Driving when there’s less traffic can mean less time spent idling at stoplights. According to the Department of Energy, idling wastes fuel, and it’s not great for the environment either.

Carpool (or ask about working from home)

Carpooling could save you money on gas if you’re driving your own vehicle less. You may have to chip in to pay your carpool driver for gas, but it may be less expensive than driving your car back and forth to work.

You could also ask your employer whether working from home one or two days a week is possible. Any days you don’t have to drive your car are days you could save on gas. 

Maintain your vehicle

Good vehicle maintenance can also help you to save on gas. Some maintenance practices the Department of Energy suggests can help to improve your fuel efficiency include:

Also, make sure you’re using the right kind of gas for your vehicle. According to, using the wrong octane rating can cause your engine to underperform, reducing your fuel economy.

Walk or use public transportation

Walking, taking the bus, or calling an Uber could save you money on gas since you don’t have to drive. Whether this makes sense for you can depend on where you live. If you can drop even one driving trip by switching up your mode of transportation, you could save on gas. 

You could go a step further and cut out unnecessary trips altogether. For example, you could plan some staycations at home if you normally take road trips during the summer. If you go out on the weekends for dinner with friends, try having a potluck get-together at your house instead. 

Consider a gas credit card

A gas credit card could make sense if you’re earning cash back on gas purchases. For example, if you can get 2% back each time you get gas and spend $400 on gas per month, that’s $96 you could earn back in cash each year.

Before applying for a gas credit card, however, ask yourself the following:

  • How much could I earn in rewards on gas purchases?
  • Will I be able to pay the balance in full each month to avoid interest?
  • If not, what’s the card’s APR?
  • Is there an annual fee?

If you end up paying interest on a gas credit card or a steep annual fee, you might not save yourself any money on gas. So think carefully about whether a gas card might be right for you.

Financial tips for professional drivers

High gas prices can be especially painful if driving is a regular part of your job. Whether you drive for Uber or Lyft, deliver food for DoorDash, or shop for Instacart, higher gas prices can take away from your gig earnings. 

In terms of how to save on gas, some of the same rules apply:

  • Use gas apps to find the best gas prices
  • Keep your vehicle maintained
  • Consolidate trips or choose shorter routes
  • Reducing idling time

There are also a few other money-saving tips that can give you an edge if you drive for a living. 

Take advantage of discounts

Some companies that rely on gig workers offer discount programs to drivers. DoorDash, for example, has a DasherDirect prepaid Visa debit card for its drivers. Ordinarily, this card allows drivers to earn 2% back on gas purchases, and DoorDash has increased that benefit to 10% back to help drivers counteract higher gas prices. The company also introduced a weekly gas bonus for drivers to offset gas costs.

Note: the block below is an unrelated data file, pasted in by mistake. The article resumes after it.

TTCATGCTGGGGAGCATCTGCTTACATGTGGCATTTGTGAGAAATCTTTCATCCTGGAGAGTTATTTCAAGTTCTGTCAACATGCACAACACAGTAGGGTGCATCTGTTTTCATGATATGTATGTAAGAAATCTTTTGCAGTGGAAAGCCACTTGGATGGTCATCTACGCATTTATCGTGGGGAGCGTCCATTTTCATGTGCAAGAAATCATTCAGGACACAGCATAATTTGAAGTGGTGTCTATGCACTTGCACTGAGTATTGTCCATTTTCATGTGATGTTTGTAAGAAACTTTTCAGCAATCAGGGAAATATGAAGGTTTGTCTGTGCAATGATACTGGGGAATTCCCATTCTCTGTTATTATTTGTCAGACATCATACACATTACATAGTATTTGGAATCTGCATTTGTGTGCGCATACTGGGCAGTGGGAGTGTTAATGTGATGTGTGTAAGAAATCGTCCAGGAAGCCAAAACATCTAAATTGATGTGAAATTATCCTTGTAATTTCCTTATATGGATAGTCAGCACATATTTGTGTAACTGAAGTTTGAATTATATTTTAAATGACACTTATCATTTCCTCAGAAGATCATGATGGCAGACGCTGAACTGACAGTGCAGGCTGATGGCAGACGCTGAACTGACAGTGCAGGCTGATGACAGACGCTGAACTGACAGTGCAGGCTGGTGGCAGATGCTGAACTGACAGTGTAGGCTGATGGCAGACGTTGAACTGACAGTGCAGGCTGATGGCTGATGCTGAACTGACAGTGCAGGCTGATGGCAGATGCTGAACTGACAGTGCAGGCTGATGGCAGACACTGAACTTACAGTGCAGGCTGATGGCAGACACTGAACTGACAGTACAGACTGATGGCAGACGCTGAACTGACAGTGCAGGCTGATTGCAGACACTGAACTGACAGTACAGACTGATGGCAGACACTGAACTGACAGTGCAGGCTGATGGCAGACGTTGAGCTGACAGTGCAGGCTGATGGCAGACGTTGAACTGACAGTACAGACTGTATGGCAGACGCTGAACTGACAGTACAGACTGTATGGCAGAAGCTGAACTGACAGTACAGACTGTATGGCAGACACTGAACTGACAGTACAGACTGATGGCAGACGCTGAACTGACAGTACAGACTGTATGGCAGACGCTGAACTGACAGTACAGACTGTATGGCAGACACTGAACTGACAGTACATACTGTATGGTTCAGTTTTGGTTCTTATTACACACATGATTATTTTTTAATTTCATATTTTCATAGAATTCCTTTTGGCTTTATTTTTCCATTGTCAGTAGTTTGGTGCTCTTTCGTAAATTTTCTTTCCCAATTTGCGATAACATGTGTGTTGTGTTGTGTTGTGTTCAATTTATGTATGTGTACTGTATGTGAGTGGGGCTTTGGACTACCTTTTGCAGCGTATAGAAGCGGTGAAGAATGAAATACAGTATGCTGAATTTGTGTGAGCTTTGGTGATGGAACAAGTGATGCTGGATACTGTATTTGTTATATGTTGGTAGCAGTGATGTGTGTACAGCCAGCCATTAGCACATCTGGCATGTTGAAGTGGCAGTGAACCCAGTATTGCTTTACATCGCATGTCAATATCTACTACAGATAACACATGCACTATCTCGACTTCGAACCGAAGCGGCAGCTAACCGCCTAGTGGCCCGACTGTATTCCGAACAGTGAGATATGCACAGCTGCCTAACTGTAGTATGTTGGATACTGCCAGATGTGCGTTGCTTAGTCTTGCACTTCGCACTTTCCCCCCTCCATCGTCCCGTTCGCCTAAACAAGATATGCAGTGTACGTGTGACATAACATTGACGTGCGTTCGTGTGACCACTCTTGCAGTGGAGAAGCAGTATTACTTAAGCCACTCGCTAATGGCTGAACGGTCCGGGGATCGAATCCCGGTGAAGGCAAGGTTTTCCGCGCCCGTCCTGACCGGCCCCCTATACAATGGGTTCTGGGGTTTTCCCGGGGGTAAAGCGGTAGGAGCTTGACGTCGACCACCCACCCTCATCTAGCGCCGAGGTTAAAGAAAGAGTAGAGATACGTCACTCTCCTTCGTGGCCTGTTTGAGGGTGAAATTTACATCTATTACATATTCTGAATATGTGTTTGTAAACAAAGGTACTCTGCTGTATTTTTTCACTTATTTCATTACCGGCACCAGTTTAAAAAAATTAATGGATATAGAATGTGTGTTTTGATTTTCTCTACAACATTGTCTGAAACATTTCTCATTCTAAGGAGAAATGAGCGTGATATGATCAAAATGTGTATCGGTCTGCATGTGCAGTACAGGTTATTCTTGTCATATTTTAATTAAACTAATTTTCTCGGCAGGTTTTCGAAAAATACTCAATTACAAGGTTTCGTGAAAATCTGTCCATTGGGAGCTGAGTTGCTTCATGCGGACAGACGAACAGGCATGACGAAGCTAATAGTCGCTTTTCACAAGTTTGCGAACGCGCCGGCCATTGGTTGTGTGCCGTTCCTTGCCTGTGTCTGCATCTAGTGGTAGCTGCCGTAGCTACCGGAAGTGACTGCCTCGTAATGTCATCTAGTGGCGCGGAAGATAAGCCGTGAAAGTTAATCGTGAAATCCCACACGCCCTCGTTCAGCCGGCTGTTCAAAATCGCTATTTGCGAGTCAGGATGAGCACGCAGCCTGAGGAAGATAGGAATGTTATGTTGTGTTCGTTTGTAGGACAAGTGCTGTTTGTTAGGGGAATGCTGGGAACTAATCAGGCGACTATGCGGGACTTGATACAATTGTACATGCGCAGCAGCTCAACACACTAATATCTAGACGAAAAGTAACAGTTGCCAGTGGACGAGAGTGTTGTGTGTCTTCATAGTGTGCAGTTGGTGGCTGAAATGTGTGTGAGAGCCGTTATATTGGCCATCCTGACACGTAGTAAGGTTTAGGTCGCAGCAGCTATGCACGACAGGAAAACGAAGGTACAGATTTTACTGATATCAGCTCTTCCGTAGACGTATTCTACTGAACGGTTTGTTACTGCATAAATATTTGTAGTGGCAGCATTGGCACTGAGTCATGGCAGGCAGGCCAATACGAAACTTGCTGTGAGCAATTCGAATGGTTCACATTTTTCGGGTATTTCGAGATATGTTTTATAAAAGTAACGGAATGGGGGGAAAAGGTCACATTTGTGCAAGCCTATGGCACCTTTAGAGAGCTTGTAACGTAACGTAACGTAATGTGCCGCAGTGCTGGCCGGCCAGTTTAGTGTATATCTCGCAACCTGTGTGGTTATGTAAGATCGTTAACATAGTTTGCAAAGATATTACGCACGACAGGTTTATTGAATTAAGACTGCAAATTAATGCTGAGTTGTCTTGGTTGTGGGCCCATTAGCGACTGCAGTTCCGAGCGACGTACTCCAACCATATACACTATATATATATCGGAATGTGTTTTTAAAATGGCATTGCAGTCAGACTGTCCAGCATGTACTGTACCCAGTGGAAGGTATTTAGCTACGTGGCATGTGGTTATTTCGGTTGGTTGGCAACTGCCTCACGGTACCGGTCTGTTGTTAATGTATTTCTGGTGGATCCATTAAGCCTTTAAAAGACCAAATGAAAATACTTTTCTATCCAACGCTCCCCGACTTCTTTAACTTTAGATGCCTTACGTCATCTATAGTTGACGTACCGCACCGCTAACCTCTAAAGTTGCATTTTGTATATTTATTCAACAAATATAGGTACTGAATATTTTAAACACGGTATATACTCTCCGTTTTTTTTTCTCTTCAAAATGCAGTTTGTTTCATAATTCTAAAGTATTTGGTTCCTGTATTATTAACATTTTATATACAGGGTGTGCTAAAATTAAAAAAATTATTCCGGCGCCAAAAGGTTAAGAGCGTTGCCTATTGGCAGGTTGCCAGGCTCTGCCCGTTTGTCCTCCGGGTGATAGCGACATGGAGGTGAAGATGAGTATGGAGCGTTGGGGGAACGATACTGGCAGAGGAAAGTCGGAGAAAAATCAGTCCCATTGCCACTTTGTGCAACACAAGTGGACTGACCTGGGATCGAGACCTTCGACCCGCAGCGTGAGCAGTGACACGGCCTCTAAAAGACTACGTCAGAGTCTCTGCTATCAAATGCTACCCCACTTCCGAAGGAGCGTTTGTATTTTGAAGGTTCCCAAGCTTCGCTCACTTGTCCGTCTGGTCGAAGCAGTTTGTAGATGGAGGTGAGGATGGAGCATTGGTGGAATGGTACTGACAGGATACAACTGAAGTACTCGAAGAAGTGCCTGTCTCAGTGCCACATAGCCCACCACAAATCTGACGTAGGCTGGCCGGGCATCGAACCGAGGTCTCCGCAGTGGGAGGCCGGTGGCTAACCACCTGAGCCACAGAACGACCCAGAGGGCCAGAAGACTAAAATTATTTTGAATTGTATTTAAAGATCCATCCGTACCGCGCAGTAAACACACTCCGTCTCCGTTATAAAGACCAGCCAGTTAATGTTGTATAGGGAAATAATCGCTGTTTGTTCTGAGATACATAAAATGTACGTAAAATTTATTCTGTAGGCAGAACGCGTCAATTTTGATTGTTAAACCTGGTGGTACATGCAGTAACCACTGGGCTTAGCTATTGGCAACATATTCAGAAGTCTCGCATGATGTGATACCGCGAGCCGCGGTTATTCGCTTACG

Lyft drivers can get 4% to 5% cashback through Lyft Direct. This is also a prepaid debit card that drivers can use to deposit their Lyft earnings and save on gas.

Instacart doesn’t offer a discount directly to drivers, but the company did add a new fuel surcharge for deliveries in March 2022. Uber has done something similar, and the company also offers special incentives for drivers who switch to electric vehicles.

Get Paid up to 2 days early² when you direct deposit $200 or more and activate your Chime debit card. With a Chime Checking account, you can also breathe easy at the pump with up to $200¹ of fee-free overdraft protection.

Choose gigs carefully

Most gig work apps that require driving give you the power to choose which trips to accept and which ones you want to take a pass on. If you want to limit your driving time to save on gas, you might rethink which gigs you accept. 

While you might save on gas, passing on some gigs could affect how much you earn as a driver. Again, some of the top companies are now adding on a fuel surcharge to help offset rising gas prices for drivers. So think about how much a surcharge is likely to save you and what kind of tip you might earn to decide if a trip is worth it. 

Consider other gig work that doesn’t require driving

If gas prices are eating up your gig earnings, you might consider putting the brakes on any driving-related work for the time being. There are plenty of other side hustle options you could try to make extra money, including:

  • Getting paid to take online surveys
  • Freelancing
  • Doing odd jobs through a site like TaskRabbit
  • Selling things around the house that you don’t need

There are a lot of side hustles and side businesses you can do without even leaving home. Exploring other ways to make money can help you fill the gaps in your budget until gas prices let up.


When will gas prices go down? It’s still anyone’s guess, but you don’t have to let rising gas prices balloon your budget. Making simple changes to your driving routine and using apps can make it easier to cope with crazy gas prices. And once fuel prices do get back to normal, you can stick with those same habits to continue saving on gas. 

Make your money go further – learn how to lower your car insurance payments to further slash your driving costs.